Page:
Some of the Wall Street firms who got so-called "bailouts" from the taxpayers are making money again. But this is not a scandal, it's good news. Because the United States Treasury is raking in some of these profits, as a result of the money invested earlier under the Troubled Asset Relief Program (or "TARP"). This should not come as a stunning surprise, but it indeed may to some people -- because of the massive failure to politically frame the issue correctly when the money was originally invested. This failure, it should be noted, is shared by both the Bush and Obama administrations.
Archive of Articles for August, 2009
Republicans, masters of chutzpah that they are, have launched a pre-emptive strike against "politicizing" Senator Edward Kennedy's funeral with unseemly Democratic ideals. This should be so ridiculous as to endanger Americans' health from side-splitting laughter, but (Democrats being Democrats) it might just work.
Today, a boy in England set the record for being the youngest person to sail around the world solo. This record had been set last month by an American boy who was 17 years old when he achieved this feat. The English lad was 16 when he started, and turned 17 on the voyage. But both of these may soon be considered rather elderly, because a 13-year-old girl from the Netherlands may be setting out on her own record-setting sail. But at what point do we have to ask: "What is 'too young' to attempt these kind of records?"
And this November the torch will be passed again to a new generation of Americans, so with Barack Obama and for you and for me, our country will be committed to his cause. The work begins anew. The hope rises again. And the dream lives on.
In the calendar of politics, throughout the year, the label "Take Out The Trash Day" is attached by the media to Fridays. Late Friday afternoon (or even evening, after the national television news deadline), the White House releases news that they'd really rather just ignore -- and would be very happy if everyone else ignored as well. There's a good reason for this timing: Friday evening (and Saturday as well) is the time of week when the least amount of the public is paying attention to the news. Meaning that embarrassing or awkward stories can be released with the fewest possible ripples in the body politic's attention. But this concept sometimes broadens to encompass an entire week. With Congress, the president, and what the White House hopes is a maximum amount of the public all on vacation this week, it seems to be the time to toss a few news stories over the wall, in the hopes that they'll get less attention than normal.
Would the Democratic Party, and Senate Democrats in particular, be better off if current Senate Majority Leader Harry Reid loses his re-election bid next year? This is a provocative question, but it is now one that needs consideration, since Reid's poll numbers in his own state remain so dismal. The possibility of Reid becoming only the second Majority Leader since the 1950s to lose his own seat (Daschle was the other one) is looking more and more like the safe bet (to put it in gambling-friendly Nevada terms, as it were). Which leads to the question of what impact this will have on the Senate, what impact on the Democratic Party, and what impact on the country at large.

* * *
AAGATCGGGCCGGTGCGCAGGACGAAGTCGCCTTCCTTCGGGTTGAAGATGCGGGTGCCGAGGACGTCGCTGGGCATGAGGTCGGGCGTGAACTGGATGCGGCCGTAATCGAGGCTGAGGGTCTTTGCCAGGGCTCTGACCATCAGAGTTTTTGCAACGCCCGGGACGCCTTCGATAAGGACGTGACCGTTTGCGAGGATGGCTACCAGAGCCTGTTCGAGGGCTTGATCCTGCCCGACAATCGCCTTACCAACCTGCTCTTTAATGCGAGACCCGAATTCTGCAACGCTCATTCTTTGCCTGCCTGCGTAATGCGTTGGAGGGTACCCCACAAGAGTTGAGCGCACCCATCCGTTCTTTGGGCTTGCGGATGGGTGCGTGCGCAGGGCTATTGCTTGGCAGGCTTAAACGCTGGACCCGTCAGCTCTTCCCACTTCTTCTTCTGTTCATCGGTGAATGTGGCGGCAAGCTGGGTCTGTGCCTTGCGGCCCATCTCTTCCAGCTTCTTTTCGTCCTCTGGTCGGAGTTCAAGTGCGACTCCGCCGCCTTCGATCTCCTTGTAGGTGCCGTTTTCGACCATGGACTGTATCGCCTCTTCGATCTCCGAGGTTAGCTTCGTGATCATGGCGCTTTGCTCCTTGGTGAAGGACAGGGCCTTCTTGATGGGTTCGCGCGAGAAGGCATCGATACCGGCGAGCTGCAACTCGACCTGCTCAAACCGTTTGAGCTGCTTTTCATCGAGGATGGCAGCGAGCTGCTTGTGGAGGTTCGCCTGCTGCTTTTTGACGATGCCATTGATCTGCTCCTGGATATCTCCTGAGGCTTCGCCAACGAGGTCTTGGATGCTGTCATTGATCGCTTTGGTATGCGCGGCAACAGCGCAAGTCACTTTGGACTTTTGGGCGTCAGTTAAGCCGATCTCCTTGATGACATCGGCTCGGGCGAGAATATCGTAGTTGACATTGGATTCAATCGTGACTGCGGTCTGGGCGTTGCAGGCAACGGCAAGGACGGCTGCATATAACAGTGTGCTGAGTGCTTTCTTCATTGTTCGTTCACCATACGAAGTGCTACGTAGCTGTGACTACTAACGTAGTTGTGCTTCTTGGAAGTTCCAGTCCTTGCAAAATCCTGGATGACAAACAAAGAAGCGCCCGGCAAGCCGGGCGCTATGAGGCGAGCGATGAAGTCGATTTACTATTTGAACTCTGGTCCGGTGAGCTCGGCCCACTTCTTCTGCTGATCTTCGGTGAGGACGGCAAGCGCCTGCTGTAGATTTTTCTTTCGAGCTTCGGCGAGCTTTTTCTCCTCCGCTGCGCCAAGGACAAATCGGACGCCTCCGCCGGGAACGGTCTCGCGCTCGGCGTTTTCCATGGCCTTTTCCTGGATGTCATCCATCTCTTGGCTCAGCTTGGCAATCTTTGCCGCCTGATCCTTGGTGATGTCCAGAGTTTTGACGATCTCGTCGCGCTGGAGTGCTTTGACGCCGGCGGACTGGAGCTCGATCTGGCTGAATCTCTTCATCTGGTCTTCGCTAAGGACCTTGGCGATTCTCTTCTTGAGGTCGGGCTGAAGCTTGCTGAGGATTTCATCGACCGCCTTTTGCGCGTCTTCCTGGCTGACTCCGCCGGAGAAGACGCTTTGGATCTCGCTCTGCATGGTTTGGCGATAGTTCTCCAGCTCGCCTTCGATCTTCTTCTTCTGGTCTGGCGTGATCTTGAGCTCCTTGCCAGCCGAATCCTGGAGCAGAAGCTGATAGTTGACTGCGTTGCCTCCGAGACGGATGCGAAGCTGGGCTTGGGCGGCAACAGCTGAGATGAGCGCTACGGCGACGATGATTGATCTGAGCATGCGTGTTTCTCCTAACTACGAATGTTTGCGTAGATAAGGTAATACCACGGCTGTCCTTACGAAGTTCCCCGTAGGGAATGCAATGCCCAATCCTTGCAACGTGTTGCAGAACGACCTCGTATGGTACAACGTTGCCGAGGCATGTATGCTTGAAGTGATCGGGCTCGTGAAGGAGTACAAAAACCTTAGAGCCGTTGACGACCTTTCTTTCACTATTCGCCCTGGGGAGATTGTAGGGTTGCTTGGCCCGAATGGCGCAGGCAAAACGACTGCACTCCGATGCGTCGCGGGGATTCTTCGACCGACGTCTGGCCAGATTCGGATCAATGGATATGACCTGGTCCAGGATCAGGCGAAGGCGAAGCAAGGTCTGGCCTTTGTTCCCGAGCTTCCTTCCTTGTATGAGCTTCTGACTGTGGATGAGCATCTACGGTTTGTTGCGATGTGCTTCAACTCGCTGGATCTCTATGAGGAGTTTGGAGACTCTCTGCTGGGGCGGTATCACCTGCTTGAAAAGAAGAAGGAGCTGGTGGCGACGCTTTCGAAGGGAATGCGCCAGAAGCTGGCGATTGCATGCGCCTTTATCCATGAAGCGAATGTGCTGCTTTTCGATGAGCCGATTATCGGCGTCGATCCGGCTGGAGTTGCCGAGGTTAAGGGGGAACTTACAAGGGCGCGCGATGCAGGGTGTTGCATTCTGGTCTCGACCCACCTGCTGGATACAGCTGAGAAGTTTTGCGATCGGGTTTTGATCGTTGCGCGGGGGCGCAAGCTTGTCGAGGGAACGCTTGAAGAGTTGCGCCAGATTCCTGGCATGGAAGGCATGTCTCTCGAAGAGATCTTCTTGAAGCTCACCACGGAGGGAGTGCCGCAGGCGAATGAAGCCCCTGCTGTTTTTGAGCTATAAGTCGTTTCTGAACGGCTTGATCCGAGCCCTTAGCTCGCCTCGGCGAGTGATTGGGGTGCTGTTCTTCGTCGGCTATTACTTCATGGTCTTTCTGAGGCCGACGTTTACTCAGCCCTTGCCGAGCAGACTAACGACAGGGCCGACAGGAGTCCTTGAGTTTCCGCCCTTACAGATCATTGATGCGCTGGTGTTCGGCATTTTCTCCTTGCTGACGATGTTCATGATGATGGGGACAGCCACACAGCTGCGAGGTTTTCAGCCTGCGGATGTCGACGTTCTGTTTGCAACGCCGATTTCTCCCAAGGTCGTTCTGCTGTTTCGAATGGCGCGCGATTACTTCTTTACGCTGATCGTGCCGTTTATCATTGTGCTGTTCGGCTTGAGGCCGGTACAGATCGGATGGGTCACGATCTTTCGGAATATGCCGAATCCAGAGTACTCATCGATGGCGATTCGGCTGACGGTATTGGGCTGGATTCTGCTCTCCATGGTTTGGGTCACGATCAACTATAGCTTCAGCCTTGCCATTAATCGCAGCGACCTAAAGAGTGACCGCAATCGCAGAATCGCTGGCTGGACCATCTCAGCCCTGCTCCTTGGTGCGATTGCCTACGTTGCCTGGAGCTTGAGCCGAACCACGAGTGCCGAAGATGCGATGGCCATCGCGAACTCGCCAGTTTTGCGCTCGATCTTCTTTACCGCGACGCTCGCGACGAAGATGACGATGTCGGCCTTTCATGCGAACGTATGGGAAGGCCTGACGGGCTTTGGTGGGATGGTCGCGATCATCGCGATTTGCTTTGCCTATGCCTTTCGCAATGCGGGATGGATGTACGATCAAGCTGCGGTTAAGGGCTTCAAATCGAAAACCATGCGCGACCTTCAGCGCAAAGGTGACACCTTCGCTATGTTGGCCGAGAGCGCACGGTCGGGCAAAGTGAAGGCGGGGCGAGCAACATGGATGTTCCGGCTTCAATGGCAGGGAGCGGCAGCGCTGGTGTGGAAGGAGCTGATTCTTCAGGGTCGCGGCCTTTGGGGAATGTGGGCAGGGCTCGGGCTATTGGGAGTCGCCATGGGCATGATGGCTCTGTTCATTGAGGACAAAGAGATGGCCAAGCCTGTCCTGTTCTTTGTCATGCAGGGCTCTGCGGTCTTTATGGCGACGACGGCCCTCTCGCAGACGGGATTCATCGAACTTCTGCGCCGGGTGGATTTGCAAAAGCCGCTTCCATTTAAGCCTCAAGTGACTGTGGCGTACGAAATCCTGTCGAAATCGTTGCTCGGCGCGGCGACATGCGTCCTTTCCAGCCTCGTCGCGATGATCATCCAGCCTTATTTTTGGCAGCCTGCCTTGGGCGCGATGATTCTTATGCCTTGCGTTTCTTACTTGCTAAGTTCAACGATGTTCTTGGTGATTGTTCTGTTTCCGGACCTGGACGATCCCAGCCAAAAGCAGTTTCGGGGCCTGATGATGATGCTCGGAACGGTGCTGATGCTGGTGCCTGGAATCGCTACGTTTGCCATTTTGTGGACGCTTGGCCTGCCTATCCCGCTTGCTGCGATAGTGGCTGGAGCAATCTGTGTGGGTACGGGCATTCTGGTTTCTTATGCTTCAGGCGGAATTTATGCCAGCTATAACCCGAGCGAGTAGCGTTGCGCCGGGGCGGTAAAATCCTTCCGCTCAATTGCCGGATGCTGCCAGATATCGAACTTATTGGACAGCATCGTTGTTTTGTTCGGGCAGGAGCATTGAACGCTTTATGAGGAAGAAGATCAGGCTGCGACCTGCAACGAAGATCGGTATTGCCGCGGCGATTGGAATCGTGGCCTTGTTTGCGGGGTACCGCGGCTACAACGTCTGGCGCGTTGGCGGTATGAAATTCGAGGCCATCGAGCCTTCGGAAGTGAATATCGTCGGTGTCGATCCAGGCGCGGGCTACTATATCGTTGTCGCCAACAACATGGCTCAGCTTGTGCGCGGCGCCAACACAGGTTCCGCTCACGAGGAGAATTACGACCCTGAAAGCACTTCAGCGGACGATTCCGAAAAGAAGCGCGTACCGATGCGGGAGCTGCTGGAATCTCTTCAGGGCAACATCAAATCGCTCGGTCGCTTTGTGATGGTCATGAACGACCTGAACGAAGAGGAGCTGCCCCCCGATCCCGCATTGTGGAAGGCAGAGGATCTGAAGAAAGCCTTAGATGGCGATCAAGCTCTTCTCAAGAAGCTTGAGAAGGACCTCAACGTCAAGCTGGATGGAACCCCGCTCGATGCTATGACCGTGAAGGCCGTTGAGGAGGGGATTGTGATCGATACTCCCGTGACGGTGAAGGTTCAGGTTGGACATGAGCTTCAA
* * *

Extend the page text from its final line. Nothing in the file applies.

President Obama stunned the political world today by announcing he will switch political parties, and soon become a Republican. "It seems the only way we're going to get bipartisanship in this town is if I lead the way," he said, in brief remarks before leaving for vacation. "The Republicans have refused to work with me because I'm a Democrat, and Republicans' biggest strength has always been the ability to fall into line with whatever their leaders tell them, unlike other certain unnamed political parties in America..." (the president appeared to cough several times at this point, although one of his coughs sounded suspiciously like the word "Democrats," if truth be told...). The president, clear-throated now, continued, "So I will now be the leader of the Republican Party, and they will fall in line with what I tell them to we're going to do. The Democrats who are interested in bipartisanship can join us to pass Medicare-for-all, instead of the Rube Goldberg machine which they have been attempting to construct."
This is a tough subject to write about, because Edward "Teddy" Kennedy, brother of John F. Kennedy and Robert F. Kennedy, has served Massachusetts in the United States Senate longer than I've been alive -- almost a half-century. Served, it hardly needs adding, with distinction. His nickname on Capitol Hill these days is "The Lion of the Senate," which just shows the respect and admiration many other politicians feel for the man.
There is certainly no shortage of irony in the debate raging across the country on healthcare reform. For me, though, the choicest bit of irony has to be the new rallying cry of those who want to shoot down any reform efforts -- that it would provide insurance for illegal immigrants. This irony is lost on those who don't know their history, though. Because fear of immigrants is what started the concept of "public health" in America. But back then, it was fear of sick immigrants infecting everyone else which drove the debate. Hence the irony.
I have a few questions about healthcare reform, even if I don't have solid answers. Solid answers, when looking at the economics of the insurance industry, quickly lead you to the equation "insurance equals discrimination." Insurance, by its actuarial nature, has to discriminate, or else it couldn't survive. But that is really a topic for another day. My questions today are about the costs of healthcare discrimination, and what reform will do to alter this equation.